September 5, 2013
1990 Goldman Prize winner Lois Gibbs and her team at the Center for Health, Environment and Justice (CHEJ) recently launched a campaign to test popular school supplies for toxic chemicals.
CHEJ spent the summer raising money to commission an independent laboratory to test supplies such as lunchboxes and backpacks for chemicals like lead, phthalates and cadmium, which have been linked to asthma, autism and birth defects.
The tests are part of a larger CHEJ campaign for safe and healthy schools, free from PVC and other toxic chemicals. To learn more about this campaign and to check out CHEJ’s “Parent’s Guide for Safer School Supplies,” click HERE.
Gibbs was awarded the Goldman Prize in 1990 for her work to expose and clean-up ‘the love canal,’ a 21,000-ton toxic waste site buried beneath her neighborhood in Niagara Falls, New York. The discovery came after Gibbs launched a personal investigation into the unexplained health problems of her children and neighbors.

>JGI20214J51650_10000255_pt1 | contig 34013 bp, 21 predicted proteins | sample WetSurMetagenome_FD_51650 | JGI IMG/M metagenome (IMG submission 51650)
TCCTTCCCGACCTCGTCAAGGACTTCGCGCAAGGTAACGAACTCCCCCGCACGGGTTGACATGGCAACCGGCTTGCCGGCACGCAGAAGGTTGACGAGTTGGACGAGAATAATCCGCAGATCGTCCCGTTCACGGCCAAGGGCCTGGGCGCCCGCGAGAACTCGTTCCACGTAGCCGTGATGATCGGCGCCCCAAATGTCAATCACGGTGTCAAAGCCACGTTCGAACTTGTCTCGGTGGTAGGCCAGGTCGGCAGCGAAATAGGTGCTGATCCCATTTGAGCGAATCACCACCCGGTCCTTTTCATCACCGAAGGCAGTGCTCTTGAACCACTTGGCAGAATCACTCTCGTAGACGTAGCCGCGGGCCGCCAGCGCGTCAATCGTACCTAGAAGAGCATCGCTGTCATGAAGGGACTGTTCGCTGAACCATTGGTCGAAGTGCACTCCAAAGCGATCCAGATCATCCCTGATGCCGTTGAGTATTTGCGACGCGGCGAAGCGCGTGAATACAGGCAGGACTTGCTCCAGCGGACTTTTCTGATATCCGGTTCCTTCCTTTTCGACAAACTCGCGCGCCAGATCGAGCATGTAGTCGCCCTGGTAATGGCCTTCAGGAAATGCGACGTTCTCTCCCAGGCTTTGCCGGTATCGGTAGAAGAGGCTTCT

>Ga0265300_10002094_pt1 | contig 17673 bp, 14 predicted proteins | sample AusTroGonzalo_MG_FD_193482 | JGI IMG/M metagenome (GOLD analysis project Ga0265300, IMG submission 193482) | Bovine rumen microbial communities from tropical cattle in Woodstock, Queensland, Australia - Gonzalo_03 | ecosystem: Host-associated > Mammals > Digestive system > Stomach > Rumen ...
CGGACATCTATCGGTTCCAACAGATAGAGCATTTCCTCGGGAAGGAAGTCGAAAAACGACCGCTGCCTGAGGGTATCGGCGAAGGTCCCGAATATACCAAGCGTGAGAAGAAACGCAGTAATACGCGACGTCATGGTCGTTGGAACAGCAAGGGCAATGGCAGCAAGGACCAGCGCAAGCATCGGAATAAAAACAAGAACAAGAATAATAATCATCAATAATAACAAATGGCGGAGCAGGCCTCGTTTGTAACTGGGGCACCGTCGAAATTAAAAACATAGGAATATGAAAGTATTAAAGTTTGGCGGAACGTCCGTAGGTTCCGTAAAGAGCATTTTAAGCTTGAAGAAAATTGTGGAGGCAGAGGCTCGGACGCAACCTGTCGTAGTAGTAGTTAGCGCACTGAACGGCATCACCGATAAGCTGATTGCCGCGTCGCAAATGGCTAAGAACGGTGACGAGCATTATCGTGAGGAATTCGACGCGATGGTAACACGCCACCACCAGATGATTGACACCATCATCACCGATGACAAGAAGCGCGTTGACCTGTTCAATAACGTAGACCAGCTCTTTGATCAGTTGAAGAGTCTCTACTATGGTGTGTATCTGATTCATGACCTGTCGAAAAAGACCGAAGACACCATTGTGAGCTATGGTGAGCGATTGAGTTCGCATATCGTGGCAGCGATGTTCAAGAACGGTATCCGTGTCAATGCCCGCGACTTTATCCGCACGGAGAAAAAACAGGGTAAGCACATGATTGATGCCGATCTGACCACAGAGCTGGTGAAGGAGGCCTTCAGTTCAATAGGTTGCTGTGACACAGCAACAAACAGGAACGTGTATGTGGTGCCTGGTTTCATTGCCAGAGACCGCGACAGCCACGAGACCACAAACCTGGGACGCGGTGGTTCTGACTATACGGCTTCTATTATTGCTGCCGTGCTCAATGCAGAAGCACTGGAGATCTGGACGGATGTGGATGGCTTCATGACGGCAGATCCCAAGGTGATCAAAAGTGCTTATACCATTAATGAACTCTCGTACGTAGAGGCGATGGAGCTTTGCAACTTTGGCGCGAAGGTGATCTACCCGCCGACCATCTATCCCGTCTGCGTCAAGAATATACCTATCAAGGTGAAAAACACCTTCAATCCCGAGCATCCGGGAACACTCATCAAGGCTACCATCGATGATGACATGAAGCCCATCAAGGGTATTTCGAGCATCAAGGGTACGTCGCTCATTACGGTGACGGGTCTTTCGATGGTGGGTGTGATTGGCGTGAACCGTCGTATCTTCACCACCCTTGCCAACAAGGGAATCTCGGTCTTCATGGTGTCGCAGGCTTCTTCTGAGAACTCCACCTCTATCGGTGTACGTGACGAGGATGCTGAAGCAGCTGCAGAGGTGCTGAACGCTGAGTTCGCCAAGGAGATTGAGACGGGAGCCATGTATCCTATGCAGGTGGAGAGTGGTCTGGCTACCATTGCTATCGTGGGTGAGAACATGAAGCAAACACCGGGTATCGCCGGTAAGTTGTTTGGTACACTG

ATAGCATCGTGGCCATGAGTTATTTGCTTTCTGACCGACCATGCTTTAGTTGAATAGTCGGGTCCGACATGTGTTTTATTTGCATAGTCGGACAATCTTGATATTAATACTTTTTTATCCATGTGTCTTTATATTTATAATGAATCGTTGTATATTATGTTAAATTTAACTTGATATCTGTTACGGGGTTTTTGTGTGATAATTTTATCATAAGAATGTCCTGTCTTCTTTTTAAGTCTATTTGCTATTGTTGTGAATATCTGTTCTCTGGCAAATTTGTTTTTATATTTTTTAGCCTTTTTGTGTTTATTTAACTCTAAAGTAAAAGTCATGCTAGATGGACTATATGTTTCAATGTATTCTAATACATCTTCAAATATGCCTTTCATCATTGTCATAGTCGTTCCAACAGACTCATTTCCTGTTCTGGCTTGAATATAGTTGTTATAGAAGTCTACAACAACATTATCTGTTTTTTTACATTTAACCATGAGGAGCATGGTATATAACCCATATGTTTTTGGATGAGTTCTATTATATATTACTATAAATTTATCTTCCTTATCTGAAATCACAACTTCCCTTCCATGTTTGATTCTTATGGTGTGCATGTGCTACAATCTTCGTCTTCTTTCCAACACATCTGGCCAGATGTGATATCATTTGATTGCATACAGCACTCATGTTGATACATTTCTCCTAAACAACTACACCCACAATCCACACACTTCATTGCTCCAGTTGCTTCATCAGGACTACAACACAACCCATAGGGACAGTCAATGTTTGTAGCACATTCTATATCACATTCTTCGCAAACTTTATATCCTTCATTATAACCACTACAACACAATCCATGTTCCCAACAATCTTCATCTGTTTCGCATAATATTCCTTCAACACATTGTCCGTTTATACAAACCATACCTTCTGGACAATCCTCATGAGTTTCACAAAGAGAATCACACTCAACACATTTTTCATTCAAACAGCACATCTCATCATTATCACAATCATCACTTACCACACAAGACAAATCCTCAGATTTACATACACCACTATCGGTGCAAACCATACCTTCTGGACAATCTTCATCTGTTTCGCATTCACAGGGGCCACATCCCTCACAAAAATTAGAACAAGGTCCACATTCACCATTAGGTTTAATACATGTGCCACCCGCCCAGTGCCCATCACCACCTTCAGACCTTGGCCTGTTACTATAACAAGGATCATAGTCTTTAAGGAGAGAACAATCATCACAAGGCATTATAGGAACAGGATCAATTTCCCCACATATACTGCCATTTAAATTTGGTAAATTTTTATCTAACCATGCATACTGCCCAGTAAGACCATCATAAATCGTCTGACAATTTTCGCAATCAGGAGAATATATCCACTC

Gibbs fought for years to get the site cleaned-up and went on to become the founding director of the CHEJ, an organization that helps local communities combat toxic waste and environmental issues across the country.